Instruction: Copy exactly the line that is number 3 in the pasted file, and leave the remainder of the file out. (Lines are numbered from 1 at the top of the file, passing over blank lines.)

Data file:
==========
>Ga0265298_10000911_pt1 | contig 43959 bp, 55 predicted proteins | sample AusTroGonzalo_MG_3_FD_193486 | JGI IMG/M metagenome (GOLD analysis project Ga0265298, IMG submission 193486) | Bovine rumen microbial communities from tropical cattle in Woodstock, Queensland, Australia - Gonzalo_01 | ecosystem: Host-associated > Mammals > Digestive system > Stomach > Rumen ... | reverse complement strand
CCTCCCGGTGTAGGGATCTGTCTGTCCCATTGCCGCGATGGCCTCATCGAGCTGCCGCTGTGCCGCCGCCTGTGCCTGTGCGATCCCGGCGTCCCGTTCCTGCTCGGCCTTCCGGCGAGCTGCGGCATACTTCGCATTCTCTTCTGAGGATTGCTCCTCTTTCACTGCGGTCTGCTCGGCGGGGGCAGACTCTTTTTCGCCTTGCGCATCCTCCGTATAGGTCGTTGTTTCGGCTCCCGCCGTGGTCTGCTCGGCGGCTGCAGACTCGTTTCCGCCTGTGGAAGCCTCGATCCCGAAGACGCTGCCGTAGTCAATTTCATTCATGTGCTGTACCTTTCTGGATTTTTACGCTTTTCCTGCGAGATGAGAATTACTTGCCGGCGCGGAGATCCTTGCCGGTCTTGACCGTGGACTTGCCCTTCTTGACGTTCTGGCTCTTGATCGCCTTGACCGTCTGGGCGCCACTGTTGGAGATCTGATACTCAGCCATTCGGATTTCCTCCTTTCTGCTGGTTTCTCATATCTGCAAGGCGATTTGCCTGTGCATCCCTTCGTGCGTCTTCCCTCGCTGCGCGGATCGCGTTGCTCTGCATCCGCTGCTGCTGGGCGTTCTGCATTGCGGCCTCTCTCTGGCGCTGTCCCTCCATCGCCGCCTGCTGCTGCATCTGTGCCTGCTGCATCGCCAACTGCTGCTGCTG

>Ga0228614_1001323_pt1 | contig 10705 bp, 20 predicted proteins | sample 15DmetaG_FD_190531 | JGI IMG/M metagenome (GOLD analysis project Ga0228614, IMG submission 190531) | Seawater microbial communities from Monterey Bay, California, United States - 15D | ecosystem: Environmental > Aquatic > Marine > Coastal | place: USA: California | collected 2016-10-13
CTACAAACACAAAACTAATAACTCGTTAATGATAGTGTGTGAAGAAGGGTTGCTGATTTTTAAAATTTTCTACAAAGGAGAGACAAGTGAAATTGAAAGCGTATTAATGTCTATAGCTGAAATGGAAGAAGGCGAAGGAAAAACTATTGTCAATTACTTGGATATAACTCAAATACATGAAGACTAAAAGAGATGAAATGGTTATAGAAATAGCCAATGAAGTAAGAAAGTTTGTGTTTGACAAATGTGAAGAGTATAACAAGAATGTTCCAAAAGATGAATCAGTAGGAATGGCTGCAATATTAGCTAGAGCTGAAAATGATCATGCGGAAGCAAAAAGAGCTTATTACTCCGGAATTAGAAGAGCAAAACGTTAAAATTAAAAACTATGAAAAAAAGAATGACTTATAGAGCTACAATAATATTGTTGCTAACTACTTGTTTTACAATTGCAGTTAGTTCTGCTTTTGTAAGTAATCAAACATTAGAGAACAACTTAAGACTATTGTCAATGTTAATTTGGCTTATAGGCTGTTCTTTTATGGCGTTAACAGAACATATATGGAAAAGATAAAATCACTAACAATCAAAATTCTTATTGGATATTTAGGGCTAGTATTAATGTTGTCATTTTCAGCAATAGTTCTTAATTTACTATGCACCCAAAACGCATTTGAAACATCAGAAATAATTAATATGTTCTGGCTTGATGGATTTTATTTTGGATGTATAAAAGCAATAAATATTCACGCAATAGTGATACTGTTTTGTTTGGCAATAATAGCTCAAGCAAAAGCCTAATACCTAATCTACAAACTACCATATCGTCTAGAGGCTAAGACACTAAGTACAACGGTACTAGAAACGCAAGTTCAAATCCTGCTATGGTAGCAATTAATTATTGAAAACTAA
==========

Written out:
>Ga0228614_1001323_pt1 | contig 10705 bp, 20 predicted proteins | sample 15DmetaG_FD_190531 | JGI IMG/M metagenome (GOLD analysis project Ga0228614, IMG submission 190531) | Seawater microbial communities from Monterey Bay, California, United States - 15D | ecosystem: Environmental > Aquatic > Marine > Coastal | place: USA: California | collected 2016-10-13